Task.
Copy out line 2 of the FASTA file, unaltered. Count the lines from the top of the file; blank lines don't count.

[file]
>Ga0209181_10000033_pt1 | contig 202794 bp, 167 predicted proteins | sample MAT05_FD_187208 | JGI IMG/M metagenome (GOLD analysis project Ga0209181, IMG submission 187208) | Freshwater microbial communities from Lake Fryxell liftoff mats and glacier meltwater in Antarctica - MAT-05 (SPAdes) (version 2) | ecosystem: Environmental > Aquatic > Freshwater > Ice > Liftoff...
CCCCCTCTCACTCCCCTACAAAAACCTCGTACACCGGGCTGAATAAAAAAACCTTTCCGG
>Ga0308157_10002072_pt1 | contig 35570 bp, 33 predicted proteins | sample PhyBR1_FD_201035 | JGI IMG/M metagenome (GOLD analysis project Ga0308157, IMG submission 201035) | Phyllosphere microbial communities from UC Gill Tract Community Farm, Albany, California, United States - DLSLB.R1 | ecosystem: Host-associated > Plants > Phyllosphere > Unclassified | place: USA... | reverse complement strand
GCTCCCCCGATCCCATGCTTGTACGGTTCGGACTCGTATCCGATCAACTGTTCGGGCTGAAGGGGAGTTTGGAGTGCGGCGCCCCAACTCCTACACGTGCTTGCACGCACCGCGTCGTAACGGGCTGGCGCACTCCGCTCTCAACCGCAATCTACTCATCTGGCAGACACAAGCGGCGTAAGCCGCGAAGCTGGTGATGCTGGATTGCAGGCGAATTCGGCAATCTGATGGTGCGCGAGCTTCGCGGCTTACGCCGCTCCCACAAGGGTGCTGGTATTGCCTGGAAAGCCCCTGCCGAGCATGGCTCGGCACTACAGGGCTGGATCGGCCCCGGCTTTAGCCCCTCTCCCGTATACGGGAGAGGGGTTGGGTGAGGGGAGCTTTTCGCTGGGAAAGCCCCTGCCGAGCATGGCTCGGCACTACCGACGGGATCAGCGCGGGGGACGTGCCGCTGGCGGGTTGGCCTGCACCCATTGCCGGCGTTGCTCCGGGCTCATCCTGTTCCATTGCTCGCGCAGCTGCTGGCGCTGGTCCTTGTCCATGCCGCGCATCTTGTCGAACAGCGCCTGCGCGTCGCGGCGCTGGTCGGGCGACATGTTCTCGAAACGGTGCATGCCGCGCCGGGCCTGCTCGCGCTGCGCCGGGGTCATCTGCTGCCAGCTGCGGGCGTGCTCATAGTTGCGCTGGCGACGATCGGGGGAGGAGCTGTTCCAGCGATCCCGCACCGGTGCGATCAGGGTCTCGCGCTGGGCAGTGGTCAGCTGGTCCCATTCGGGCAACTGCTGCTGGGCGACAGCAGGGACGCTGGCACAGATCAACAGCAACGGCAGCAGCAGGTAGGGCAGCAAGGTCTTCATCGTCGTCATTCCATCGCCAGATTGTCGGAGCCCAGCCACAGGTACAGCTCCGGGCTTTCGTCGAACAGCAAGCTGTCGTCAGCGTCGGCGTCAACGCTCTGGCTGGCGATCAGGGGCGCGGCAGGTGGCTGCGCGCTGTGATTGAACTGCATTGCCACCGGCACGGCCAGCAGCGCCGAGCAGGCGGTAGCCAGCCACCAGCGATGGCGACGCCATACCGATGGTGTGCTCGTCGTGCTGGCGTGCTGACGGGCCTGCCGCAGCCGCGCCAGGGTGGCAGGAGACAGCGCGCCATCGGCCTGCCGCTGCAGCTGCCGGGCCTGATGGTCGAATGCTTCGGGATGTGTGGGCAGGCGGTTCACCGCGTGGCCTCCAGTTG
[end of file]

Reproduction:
CCCCCTCTCACTCCCCTACAAAAACCTCGTACACCGGGCTGAATAAAAAAACCTTTCCGG